Bayern had everything his own way and must prove himself against quality competition with other legitimate speed present, but I thought he delivered a sensational performance and am excited to see him run next time.
Going back to 1990 (last 24 years), let's take a look at Kentucky Derby winners based upon three categories:
1) Last 2 BRIS Speed ratings (most recent/second-to-last)
2) Location of the final two prep races
3) Finishing position in those starts
|Derby winner||Last 2 Speed||Last 2 starts||Fin. Position|
|I'll Have Another||98/102||Cal./Cal.||1st/1st|
|Mine That Bird||88/87||N.M../N.M..||4th/2nd|
|Go for Gin||104/105||N.Y./Fla.||2nd/4th|
|Lil E. Tee||102/96||Ark./Ky.||2nd/1st|
|Strike the Gold||109/100||Ky./Fla.||1st/2nd|
BRIS Speed ratings for Kentucky Derby winners aren't what they used to be. With the exception of Sea Hero, every Derby winner earned a triple-digit Speed rating in their final two prep races from 1990-2008, most in the 105-110 range.
The three-year stretch of Mine That Bird-Super Saver-Animal Kingdom eliminated the triple-digit Speed figure barometer for Derby winners. I'll Have Another and Orb restored some semblance, each registering a 102 Speed rating in the penultimate prep, but the last-race numbers (98 and 97) are much lower than many of their predecessors.
Speed ratings are declining, with numbers in the upper 90s/low 100s becoming the new standard. No horse has earned a triple-digit rating in a 2014 Derby scoring race so far.
The top 5 Speed ratings for prep race winners in 2014:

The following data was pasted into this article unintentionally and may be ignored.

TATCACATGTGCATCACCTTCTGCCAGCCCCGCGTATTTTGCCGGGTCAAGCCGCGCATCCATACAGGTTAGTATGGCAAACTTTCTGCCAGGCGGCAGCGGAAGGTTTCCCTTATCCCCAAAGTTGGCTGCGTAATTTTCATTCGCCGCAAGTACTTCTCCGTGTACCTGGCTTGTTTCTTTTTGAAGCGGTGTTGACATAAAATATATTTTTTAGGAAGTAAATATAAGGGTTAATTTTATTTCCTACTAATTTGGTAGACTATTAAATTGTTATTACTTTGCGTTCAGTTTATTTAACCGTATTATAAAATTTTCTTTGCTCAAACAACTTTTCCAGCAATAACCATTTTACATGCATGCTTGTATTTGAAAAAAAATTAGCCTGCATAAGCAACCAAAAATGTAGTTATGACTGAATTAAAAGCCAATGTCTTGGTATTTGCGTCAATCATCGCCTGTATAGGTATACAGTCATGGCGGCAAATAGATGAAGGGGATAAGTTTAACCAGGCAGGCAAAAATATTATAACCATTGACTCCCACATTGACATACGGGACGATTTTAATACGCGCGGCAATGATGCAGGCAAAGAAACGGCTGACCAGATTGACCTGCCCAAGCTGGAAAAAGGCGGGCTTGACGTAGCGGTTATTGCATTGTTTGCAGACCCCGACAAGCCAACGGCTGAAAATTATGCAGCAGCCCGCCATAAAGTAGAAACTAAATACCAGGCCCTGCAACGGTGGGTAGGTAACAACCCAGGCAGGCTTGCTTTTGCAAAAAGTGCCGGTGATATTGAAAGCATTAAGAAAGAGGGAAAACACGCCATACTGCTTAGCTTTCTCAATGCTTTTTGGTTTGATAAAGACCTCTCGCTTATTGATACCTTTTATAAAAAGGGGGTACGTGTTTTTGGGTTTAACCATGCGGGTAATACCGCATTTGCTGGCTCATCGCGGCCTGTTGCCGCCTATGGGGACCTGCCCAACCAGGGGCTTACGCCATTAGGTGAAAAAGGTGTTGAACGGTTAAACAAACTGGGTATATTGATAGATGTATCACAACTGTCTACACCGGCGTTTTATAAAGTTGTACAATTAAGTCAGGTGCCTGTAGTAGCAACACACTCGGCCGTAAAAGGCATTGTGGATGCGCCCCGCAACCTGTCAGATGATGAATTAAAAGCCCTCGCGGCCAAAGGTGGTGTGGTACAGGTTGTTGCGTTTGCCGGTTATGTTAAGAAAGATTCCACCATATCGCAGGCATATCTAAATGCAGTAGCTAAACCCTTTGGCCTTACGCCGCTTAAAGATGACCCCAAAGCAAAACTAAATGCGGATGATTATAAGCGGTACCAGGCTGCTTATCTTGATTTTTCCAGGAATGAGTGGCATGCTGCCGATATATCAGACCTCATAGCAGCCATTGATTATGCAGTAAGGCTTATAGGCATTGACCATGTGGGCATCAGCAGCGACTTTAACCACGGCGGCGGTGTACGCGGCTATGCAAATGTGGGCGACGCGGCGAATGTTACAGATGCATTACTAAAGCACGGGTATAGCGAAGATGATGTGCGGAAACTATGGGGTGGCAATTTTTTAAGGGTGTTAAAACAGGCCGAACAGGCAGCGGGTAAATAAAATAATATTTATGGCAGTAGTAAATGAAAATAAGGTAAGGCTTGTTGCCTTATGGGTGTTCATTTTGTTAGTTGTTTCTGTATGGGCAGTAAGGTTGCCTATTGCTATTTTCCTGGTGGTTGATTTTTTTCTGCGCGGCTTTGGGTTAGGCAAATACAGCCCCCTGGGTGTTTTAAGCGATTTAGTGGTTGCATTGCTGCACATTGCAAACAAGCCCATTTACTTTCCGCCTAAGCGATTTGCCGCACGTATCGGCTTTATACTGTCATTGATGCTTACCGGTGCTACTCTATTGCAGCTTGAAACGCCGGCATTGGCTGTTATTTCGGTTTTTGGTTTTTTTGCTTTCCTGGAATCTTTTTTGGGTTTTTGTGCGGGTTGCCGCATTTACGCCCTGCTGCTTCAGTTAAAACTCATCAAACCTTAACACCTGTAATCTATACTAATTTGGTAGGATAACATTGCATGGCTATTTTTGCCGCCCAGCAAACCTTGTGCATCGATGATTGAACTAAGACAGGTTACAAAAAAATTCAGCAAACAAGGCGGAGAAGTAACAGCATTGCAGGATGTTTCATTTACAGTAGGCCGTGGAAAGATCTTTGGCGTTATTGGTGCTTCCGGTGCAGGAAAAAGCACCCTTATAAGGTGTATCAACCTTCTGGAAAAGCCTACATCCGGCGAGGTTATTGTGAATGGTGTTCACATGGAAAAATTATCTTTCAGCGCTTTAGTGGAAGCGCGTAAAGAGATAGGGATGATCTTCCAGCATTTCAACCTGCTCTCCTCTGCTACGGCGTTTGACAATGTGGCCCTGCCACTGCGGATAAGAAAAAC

1) Samraat -- 99 (Withers)
2) Tapiture -- 99 (Southwest)
3) Cairo Prince -- 98 (Holy Bull)
4) Candy Boy -- 97 (Robert Lewis)
5) Midnight Hawk -- 95 (Sham)
5) Noble Moon -- 95 (Jerome)
When it comes to regions, Florida dominates the list since 2006, with six of eight Derby winners prepping at Gulfstream Park. I'll Have Another came from California two years ago and the state produced four Derby winners in a row from 1997-2000.
Arkansas and Kentucky are both responsible for two winners in the last 10 years, and Kentucky's influence has definitely waned in recent years. From 1990-95, Kentucky produced five Derby winners and the Blue Grass at Keeneland remains the all-time leading prep race with 23 alumni.
But the installation of Polytrack in 2006 reduced the appeal of the Blue Grass for major Derby contenders. Street Sense is the only Derby winner to race at Keeneland since then, with Animal Kingdom using the Spiral at Turfway as his final prep. Due to the Polytrack, the Blue Grass became more popular for horses with some turf prowess.
Since 1990, states producing a Derby winner (last two starts):
1) Florida -- 12
2) Kentucky -- 8
3) California -- 6
4) Arkansas -- 4
4) New York -- 4
6) Louisiana -- 2
7)) Illinois -- 1
7) New Mexico -- 1
Recording a top-two finish in the final prep race is a common trait but there are exceptions, with Mine That Bird, Giacomo, Thunder Gulch and Sea Hero all turning in relative clunkers with fourth-place efforts. However, don't expect the Derby winner to be third or worse in the last two starts; Sea Hero is the only one in modern times to produce such unfavorable results beforehand.
Ten of the last 24 Derby winners captured their final prep race and nine were second. In the penultimate prep race, 13 Derby winners posted a victory and six finished second.
No Derby winner since Iron Liege (1957) has finished worse than fourth in the final prep.
Kentucky Derby Top 10